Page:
The number of deaths caused by heroin overdose has shot up by at least 50 percent over the past decade, according to a review conducted by the Associated Press, and some areas have been hit harder than others.
"We've seen a doubling in the increase of opiate-related deaths in the last three or four years," said Steve Levy, County Executive in Suffolk, N.Y. "It's in a very pure form these days. It's not the heroin of the previous generation."
While the purity level of heroin has typically ranged from 5 to 20 percent, the purity of heroin produced in Mexico has started to hover around 40 percent, according to the DEA. This high potency level means that addicts are more often able to smoke or snort the drug, avoiding the needle that might scare away a first-time user.
Also attractive to first-time users is the drug's relatively low price. Often, young people will make the jump to heroin after first becoming addicted to prescription opiates, such as Oxycontin. These pills can be pricey -- as high as $50 for one dose -- and the relatively low price tag on heroin -- as little as $10 per dose -- can push young users to try the drug they never would have used otherwise.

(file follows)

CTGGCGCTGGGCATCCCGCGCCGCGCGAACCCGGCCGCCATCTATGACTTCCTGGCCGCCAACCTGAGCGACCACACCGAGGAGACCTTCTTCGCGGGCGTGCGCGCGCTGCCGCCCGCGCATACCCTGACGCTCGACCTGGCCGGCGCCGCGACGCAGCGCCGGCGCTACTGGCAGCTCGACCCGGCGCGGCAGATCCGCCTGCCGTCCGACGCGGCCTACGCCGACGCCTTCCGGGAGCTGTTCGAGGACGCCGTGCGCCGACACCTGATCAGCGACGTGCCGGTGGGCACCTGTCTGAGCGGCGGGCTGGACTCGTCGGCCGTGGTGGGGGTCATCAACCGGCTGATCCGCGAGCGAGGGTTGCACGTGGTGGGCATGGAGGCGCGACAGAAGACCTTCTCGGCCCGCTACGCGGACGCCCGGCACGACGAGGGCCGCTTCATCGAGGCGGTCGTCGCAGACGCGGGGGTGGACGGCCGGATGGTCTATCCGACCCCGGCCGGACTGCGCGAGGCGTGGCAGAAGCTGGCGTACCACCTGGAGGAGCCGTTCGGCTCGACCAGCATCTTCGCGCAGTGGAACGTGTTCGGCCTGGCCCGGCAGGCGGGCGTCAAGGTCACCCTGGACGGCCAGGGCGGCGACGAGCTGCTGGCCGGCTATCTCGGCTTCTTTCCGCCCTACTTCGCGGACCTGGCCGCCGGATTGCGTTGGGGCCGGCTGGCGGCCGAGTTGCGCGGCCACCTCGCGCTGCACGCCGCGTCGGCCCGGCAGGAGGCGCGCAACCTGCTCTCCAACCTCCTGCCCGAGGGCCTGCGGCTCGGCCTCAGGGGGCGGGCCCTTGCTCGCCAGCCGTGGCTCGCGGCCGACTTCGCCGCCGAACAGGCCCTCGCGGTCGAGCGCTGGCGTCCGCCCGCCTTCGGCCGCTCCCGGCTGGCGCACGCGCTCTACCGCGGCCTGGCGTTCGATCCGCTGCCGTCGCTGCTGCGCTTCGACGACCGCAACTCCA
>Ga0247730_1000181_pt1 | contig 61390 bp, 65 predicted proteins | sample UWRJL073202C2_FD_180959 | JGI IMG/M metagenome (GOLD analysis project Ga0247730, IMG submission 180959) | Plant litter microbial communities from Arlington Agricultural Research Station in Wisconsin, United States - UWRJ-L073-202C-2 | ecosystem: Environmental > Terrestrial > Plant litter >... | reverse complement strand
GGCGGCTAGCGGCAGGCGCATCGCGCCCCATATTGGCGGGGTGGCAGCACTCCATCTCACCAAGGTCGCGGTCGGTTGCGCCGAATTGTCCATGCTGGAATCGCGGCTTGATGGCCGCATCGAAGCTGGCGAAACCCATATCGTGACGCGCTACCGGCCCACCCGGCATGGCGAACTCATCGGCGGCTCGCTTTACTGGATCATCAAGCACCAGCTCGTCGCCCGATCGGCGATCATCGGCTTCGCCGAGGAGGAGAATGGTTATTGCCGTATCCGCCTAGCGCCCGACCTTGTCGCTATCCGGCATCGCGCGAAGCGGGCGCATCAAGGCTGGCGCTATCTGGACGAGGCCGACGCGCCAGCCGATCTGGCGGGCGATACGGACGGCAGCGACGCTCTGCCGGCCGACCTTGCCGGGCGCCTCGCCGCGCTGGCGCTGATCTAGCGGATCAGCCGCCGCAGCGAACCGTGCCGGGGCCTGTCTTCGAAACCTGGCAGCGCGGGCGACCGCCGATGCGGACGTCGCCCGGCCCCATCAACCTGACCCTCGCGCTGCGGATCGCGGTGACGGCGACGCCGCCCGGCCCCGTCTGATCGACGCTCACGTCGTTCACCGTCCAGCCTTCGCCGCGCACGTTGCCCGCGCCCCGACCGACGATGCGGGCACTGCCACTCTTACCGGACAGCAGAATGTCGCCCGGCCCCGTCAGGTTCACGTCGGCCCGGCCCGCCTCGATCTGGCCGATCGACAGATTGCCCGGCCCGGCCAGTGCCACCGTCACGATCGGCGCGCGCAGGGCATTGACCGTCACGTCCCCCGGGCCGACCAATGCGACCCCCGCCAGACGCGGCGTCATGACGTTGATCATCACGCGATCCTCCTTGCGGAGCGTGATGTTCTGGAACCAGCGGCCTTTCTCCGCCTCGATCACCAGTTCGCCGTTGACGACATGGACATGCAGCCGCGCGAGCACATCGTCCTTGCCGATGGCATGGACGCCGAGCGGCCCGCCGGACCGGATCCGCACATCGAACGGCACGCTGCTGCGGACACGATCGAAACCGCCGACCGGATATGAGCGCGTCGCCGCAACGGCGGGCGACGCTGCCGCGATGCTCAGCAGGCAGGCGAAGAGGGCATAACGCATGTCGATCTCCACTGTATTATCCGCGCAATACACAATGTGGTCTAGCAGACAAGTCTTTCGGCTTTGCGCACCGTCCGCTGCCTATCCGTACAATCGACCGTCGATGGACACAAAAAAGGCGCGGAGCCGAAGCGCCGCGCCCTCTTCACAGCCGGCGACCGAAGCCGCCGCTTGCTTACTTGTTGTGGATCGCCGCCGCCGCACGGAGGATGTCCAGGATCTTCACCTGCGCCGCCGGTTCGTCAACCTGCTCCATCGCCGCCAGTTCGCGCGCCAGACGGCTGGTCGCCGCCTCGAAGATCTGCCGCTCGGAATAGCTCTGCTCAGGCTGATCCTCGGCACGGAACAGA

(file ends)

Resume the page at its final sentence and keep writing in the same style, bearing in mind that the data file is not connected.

"This is a spiral into the abyss for a lot of these young people, who one day very innocently start looking through mom and dad's cabinet and take an Oxycontin pill," said Levy. "It's bad news where it could end up.
In Minneapolis, where Ashley goes on her daily trips, the purity of heroin is the highest of any city in the U.S., and the average price of the drug is among the lowest, according to the DEA. For young users in the area, this is a deadly combination.
'Five Minutes of My Time for That Much Money'
Heroin is famous for its euphoric high, a feeling that lasts 15 seconds, but comes to consume the life of an addict.
"You're just floating on a cloud," said Dylan, a friend of Ashley who's also a heroin user. "There's no care in the world. It's like a rush, just a rush of numbness."
This feeling comes at a price. It's quickly followed by heroin withdrawal -- an intense sickness that Ashley described as "10 times worse than the flu." Ashley said she no longer enjoys the high, but needs to come up with more than $100 per day to "stay well" and avoid the drug's all-consuming withdrawal.